There’s an old saying – “Dance with the girl that brung ya”. In other words, stop screwing around and stick with what you’re good at. It’s not a code I would want to live by in every situation, but for Space Brothers it seems good advice more often than not. This hasn’t been as good a year for Uchuu Kyoudai as 2012 was, to be honest – it would have been a lock for my 2012 Top 10 List if it were eligible, but while I haven’t gotten down to brass tacks yet I’ve been wondering if that was going to be the case this time around. I don’t know if it will be or not, but I can say this much – this is the first time I’ve felt genuinely excited about this series for quite some time.
What this episode really boils down to is Mutta being awesome, and it’s awesome to watch Mutta being awesome. He’s a hero so unlike most in anime, a truly unique and seminal character and when given the right material, Hirata Hiroaki continues to deliver an astonishingly genuine and subtle performance. There’s another old line (the first time I ever heard it was from Jon Pertwee’s Doctor Who): “Courage isn’t always about not being afraid. Sometimes it’s being afraid and doing what needs to be done anyway.” The truth of that presents itself in places like Otoyomegatari’s recent chapters, but in Mutta’s case I see it this way – it’s the fact that Mutta carries the same fears and anxieties and has the same shortcomings so many of us average people do that makes it so satisfying to watch him be exceptional. And make no mistake – he’s exceptional.
We’ll see what happens with the issue of Mutta and Kenji going to the moon – as I’ve been saying, I hope Uchuu sticks to its guns and makes the hard choice between them. But there’s no denying that when both of them are engaged in the task they complement each other beautifully. Paired with Andy’s raw power they make an amazing team, and Kenji certainly offers more than his share of good suggestions this week (especially constructing the small charging stations inside the Aquarius rather than on the seabed). The difference is that Mutta pretty much finds a way to make it work in any situation, no matter how challenging the personality of who he’s paired with (since the head-butt, anyway). If it’s a given they’re great together, the bigger question is – which one of them is likely to perform better without having the other as a crutch?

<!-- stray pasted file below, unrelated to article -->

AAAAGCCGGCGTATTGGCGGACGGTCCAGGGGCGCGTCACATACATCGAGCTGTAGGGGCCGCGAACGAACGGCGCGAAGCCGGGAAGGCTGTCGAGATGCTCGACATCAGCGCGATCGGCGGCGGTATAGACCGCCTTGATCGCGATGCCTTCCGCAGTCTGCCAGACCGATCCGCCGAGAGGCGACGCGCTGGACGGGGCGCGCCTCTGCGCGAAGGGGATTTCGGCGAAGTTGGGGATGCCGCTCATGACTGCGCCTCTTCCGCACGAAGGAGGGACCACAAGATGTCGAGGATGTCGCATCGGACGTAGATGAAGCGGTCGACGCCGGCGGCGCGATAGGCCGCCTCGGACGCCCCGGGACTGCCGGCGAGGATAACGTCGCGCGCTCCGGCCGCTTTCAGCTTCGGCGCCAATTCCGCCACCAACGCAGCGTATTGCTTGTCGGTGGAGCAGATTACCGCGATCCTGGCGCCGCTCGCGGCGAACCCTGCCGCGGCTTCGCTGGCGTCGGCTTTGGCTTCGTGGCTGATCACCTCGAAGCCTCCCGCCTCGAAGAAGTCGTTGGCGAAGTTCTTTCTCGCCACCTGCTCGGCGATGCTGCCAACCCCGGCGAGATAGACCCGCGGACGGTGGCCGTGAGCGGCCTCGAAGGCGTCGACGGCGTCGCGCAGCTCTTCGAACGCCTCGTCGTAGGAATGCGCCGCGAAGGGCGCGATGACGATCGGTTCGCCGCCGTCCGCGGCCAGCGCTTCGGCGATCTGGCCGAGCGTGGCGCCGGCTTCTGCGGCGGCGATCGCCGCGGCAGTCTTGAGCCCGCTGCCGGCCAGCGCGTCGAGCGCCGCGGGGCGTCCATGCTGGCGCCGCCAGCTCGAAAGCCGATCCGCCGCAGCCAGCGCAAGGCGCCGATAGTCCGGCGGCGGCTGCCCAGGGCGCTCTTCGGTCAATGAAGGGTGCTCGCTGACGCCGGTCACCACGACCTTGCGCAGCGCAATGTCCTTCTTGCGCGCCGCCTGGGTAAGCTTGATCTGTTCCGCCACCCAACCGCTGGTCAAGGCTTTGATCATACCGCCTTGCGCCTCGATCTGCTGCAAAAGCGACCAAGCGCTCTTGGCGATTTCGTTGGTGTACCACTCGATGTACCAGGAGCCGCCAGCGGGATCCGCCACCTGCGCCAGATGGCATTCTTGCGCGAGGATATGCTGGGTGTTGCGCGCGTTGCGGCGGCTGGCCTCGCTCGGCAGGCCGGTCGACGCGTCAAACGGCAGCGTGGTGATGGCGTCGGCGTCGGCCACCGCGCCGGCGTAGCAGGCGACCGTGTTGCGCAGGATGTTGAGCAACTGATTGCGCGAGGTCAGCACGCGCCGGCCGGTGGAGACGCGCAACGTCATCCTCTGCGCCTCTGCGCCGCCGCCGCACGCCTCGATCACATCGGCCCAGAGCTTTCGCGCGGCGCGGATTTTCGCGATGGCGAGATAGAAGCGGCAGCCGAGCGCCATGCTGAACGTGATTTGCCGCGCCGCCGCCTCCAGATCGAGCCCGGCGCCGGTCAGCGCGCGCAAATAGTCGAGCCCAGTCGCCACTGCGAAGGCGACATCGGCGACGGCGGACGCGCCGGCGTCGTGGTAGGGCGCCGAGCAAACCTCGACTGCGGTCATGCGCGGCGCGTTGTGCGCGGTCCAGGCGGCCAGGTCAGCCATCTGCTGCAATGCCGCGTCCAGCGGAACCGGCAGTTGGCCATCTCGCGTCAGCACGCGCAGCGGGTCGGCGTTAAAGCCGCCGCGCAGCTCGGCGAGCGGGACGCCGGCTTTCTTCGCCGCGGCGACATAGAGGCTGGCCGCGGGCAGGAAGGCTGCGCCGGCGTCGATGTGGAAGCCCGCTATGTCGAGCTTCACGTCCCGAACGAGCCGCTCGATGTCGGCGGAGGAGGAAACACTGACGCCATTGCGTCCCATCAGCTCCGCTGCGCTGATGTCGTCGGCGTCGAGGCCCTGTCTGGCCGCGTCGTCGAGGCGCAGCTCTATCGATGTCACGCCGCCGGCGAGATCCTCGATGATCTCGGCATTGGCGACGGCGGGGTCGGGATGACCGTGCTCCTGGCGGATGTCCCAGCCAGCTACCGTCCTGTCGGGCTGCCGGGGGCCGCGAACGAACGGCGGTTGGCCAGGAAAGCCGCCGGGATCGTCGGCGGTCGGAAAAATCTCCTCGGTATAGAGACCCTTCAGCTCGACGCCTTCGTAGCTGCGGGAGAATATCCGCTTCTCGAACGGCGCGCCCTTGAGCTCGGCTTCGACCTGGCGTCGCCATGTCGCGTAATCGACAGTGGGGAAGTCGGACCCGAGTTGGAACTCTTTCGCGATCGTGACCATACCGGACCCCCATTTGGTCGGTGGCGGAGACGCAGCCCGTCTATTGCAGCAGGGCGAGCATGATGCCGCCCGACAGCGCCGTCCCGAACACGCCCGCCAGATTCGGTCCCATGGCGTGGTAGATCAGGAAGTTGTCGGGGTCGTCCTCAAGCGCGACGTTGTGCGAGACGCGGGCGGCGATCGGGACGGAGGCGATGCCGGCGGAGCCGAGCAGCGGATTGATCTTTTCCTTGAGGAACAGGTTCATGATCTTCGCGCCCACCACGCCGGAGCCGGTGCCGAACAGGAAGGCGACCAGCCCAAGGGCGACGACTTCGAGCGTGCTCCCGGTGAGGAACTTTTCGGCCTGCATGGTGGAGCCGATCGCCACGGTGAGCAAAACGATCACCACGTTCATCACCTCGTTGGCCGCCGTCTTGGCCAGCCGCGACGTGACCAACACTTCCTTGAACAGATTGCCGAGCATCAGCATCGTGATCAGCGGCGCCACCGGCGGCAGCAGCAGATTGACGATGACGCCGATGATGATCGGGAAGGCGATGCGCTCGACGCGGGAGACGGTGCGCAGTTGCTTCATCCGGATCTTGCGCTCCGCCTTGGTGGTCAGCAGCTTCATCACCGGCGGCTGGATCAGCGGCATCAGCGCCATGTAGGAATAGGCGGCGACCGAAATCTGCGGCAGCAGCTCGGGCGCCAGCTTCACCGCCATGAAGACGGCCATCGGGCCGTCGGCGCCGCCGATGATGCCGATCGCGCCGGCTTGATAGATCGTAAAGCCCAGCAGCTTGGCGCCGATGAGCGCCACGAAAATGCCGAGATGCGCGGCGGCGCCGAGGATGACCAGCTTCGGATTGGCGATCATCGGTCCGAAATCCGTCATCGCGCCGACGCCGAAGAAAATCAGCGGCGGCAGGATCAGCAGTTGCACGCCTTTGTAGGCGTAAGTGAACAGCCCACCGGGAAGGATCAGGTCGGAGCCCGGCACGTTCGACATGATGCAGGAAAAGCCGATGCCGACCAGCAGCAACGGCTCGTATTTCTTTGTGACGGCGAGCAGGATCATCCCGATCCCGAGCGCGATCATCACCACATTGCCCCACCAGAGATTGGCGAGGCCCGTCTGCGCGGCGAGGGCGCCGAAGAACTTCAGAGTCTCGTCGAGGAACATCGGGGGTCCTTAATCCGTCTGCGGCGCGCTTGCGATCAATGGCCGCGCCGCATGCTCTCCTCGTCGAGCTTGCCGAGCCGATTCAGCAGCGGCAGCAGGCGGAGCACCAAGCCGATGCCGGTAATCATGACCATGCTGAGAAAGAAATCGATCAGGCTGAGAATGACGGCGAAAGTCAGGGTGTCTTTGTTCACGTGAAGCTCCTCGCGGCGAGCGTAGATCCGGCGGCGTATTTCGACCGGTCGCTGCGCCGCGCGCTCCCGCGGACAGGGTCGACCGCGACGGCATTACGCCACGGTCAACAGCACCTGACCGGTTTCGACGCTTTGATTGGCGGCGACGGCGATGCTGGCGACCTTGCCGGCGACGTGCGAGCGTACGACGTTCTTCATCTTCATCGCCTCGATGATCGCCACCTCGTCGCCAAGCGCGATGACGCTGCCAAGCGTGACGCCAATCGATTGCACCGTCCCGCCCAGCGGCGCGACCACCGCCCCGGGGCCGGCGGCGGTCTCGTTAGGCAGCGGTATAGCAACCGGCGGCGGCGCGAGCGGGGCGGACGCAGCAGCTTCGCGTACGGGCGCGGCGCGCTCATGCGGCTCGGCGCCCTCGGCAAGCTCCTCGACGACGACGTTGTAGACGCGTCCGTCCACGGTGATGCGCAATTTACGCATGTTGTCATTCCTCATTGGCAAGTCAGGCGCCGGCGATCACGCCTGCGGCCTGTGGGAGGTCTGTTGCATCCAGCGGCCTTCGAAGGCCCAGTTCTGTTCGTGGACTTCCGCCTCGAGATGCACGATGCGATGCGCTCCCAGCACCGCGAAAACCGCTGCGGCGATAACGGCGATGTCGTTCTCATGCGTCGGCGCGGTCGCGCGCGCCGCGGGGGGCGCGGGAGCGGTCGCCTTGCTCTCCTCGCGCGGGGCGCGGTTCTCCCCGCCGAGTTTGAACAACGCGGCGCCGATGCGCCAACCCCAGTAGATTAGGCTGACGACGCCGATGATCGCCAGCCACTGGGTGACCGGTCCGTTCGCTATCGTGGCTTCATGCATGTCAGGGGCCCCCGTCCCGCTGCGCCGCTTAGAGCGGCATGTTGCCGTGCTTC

One of Mutta’s great inspirations in all this is Sharon, of course, but he gets some not very inspiring news from her via email – the original plan for the lunar telescope has been shot down by NASA. This has very practical ramifications – it doesn’t make much sense for Mutta to build something NASA has already decided it doesn’t want. But it’s also another test of his resolve. In a sense it’s a race against the clock for both Mutta and Serika as far as Sharon is concerned, and the odds are long that either of them will succeed in their mission soon enough for her to enjoy the fruits of that success. She as always gives him her signature rallying cry – “It’s a piece of cake!” – though this time it’s via keyboard and with a difficulty greater than Mutta probably realizes. And somehow or another this is the spark that sets Mutta’s strange and wonderful mind off on the tangent that figures out what to do with the materials he’d originally ordered for the telescope model.
Just what is that inspiration? That’s not revealed yet, but it’s clearly made a big impression on the NASA observation team watching the NEEMO project in action. In the words of the head observer of Team II, “Of all the astronauts living twenty meters under the sea these last two weeks, it’s clear that Nanba Mutta is the one person who truly seemed to be on the moon.” This cuts to the core of Mutta’s genius – he’s able to visualize that which is possible in a way few men are. If I can shoehorn one last quotation in, I think the words of Robert Kennedy fit very well here: “There are those that look at things as they are and ask, why? I look at things that never were and ask, why not?” That sums up the difference in the approaches Mutta and Kenji took when debating ideas for the moonbase in the first place, and why Mutta’s vision is so different from that of most people. And it’s also why he seems very likely to be on the fast-track to the moon, when there are others who superficially seem better qualified and more experienced. And damn, that’s a fun thing to root for.